People do have options, and people with some degree of wealth are typically also the kind of people who can and will "do the math" and then consider the financial implications (along with other factors) to decide what to do. That's probably one factor contributing to accumulating the wealth in the first place.
 
When I encounter stories like this, where an author claims that wealthy people are abandoning their home states for financial reasons, I always wonder ... who are these people who are willing to leave their families and friends just to save a little money?

I think we're talking about seriously wealthy people who have many (or at least several) homes, usually fully staffed at all times so they can casually move among them.
 
If I were only looking at taxes for where to live in retirement, I wouldn't live in Southern CA. But as a percentage of our total budget, it's a small factor... Have a paid for house with prop 13 low tax rates. No W2 income, but pay taxes on rental income and inherited IRA RMDs plus a tiny pension. Husband has some SS, but that's treated somewhat favorably.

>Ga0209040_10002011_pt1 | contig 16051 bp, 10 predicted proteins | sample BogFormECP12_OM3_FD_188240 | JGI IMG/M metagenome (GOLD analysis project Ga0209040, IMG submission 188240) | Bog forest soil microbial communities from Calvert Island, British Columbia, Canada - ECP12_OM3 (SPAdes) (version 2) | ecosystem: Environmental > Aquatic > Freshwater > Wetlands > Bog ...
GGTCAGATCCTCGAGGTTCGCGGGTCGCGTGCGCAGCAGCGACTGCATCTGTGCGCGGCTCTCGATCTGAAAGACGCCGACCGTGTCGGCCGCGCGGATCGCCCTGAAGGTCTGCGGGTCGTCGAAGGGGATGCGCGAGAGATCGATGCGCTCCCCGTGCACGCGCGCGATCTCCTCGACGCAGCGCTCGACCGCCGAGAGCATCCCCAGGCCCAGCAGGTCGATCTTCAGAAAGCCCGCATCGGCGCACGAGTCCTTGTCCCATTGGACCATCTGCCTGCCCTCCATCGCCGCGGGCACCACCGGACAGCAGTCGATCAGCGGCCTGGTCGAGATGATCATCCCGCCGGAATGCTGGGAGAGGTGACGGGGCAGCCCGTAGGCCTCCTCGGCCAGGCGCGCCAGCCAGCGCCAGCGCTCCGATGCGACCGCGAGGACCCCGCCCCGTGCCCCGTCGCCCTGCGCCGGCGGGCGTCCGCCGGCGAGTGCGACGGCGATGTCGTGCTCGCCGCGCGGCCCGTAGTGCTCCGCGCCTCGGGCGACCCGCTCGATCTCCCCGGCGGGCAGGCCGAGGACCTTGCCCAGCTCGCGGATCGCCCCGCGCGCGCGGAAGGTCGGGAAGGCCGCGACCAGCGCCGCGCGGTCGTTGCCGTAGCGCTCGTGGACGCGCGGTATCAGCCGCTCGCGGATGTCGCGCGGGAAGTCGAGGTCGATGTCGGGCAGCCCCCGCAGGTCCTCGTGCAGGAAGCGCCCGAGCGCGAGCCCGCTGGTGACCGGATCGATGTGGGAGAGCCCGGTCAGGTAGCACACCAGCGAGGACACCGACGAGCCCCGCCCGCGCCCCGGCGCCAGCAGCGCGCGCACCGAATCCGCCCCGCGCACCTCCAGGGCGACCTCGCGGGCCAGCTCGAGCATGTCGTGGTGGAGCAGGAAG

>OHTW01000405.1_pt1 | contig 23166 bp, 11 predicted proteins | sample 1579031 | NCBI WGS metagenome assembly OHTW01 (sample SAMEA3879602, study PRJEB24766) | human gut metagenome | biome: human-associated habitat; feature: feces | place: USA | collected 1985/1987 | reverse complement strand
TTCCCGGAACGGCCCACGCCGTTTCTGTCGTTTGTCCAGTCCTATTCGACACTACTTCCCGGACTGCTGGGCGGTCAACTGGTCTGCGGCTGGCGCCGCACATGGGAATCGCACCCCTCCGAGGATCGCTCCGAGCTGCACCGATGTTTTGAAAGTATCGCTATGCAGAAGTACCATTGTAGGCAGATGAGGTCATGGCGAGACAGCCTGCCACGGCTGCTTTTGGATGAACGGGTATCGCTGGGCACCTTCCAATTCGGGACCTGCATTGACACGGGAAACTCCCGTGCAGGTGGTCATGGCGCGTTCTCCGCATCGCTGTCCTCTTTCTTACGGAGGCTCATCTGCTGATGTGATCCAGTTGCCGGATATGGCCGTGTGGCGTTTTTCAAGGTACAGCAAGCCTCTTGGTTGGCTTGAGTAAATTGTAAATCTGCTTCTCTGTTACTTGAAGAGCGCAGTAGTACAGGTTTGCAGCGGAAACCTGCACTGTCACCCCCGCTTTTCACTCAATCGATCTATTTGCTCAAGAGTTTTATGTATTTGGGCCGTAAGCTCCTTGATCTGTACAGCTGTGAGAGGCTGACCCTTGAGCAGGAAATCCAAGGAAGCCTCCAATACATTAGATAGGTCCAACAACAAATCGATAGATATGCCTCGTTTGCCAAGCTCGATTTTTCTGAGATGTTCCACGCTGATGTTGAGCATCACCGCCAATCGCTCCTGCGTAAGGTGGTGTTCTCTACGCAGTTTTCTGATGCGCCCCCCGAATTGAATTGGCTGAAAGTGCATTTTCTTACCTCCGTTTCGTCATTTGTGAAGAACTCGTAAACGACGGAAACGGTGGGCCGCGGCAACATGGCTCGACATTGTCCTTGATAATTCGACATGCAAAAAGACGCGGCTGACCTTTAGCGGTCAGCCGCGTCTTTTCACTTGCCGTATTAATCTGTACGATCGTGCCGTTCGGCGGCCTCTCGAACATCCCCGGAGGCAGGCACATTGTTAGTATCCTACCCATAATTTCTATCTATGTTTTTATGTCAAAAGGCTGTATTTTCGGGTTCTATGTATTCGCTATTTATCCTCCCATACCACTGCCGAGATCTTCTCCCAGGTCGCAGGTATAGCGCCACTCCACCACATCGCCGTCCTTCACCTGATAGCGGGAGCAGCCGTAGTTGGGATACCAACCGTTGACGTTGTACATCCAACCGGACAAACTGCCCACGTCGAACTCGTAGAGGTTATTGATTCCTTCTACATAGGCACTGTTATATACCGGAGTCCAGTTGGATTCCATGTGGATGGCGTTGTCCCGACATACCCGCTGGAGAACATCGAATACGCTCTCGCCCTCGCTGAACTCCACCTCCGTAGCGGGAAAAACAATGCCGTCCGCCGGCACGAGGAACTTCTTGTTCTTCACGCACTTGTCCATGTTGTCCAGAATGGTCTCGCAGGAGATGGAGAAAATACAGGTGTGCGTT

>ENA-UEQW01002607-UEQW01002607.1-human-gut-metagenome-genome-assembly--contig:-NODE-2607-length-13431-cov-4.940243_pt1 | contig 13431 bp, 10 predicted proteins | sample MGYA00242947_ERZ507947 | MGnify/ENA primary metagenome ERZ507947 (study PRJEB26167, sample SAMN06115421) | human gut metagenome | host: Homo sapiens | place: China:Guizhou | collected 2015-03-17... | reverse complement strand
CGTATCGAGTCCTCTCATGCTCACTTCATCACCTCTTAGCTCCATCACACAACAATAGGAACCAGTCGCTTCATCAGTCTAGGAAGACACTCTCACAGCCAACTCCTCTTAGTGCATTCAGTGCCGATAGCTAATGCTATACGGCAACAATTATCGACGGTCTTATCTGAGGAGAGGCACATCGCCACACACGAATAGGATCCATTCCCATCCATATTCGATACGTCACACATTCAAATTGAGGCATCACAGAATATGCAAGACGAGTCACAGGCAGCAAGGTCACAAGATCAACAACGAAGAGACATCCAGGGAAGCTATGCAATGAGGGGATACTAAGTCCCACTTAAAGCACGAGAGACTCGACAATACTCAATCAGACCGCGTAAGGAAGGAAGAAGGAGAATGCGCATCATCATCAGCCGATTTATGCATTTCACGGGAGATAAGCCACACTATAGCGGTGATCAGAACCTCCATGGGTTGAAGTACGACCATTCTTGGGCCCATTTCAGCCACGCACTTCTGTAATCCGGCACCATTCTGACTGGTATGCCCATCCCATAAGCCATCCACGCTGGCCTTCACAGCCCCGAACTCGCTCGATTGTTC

But - we have *perfect* weather. I walk the dog on the beach at least 25 days a month. (High tide or drizzle effects 5 or so days a month). My sister lives in the same area. I have friends dating back to grade school. And my husband (a Philly native) has informed me we are never moving from San Diego.

There's more to 'what makes a good place to live' than taxes.
 
I think we're talking about seriously wealthy people who have many (or at least several) homes, usually fully staffed at all times so they can casually move among them.

The owner of an ice cream company in SW MN bought a jet and flew back and forth daily to his new home in Sioux Falls when he got fed up with MN income tax. 75 miles commute by lear jet. He said the plane paid for itself in income tax liability.

Another family I know in my same small home town moved their corporate HQ 28 miles to a small town in SD. This town didn't have a decent bar so they built one. They all built new homes in SD and changed their residence. Said it will save them millions in their lifetime.

MN taxes CG as ordinary income and SS just like the Fed, 85% for most of us. All retirement income is taxed as ordinary income. Not on a small level, around 7% Side note, MN also has a death tax that starts around $3M, much lower than the Federal limit. Sales tax is high, but not on food or clothes.

Lots of folks will move 28 miles for these tax law differences. Most of their family has moved with them, the rest are only 28 miles away.

I'm not bashing any state, only pointing out some facts and that if you tax people too much some will move. I am thinking of it myself.

Not to get political but in discussion on this forum, people will move to another state if the political leaders in their state tax them too much and they have other alternatives. Politicians have to act more like a business and realize that their constituants (customers) have other options and may act on them. Don't be surprised if they move if they get a better offer.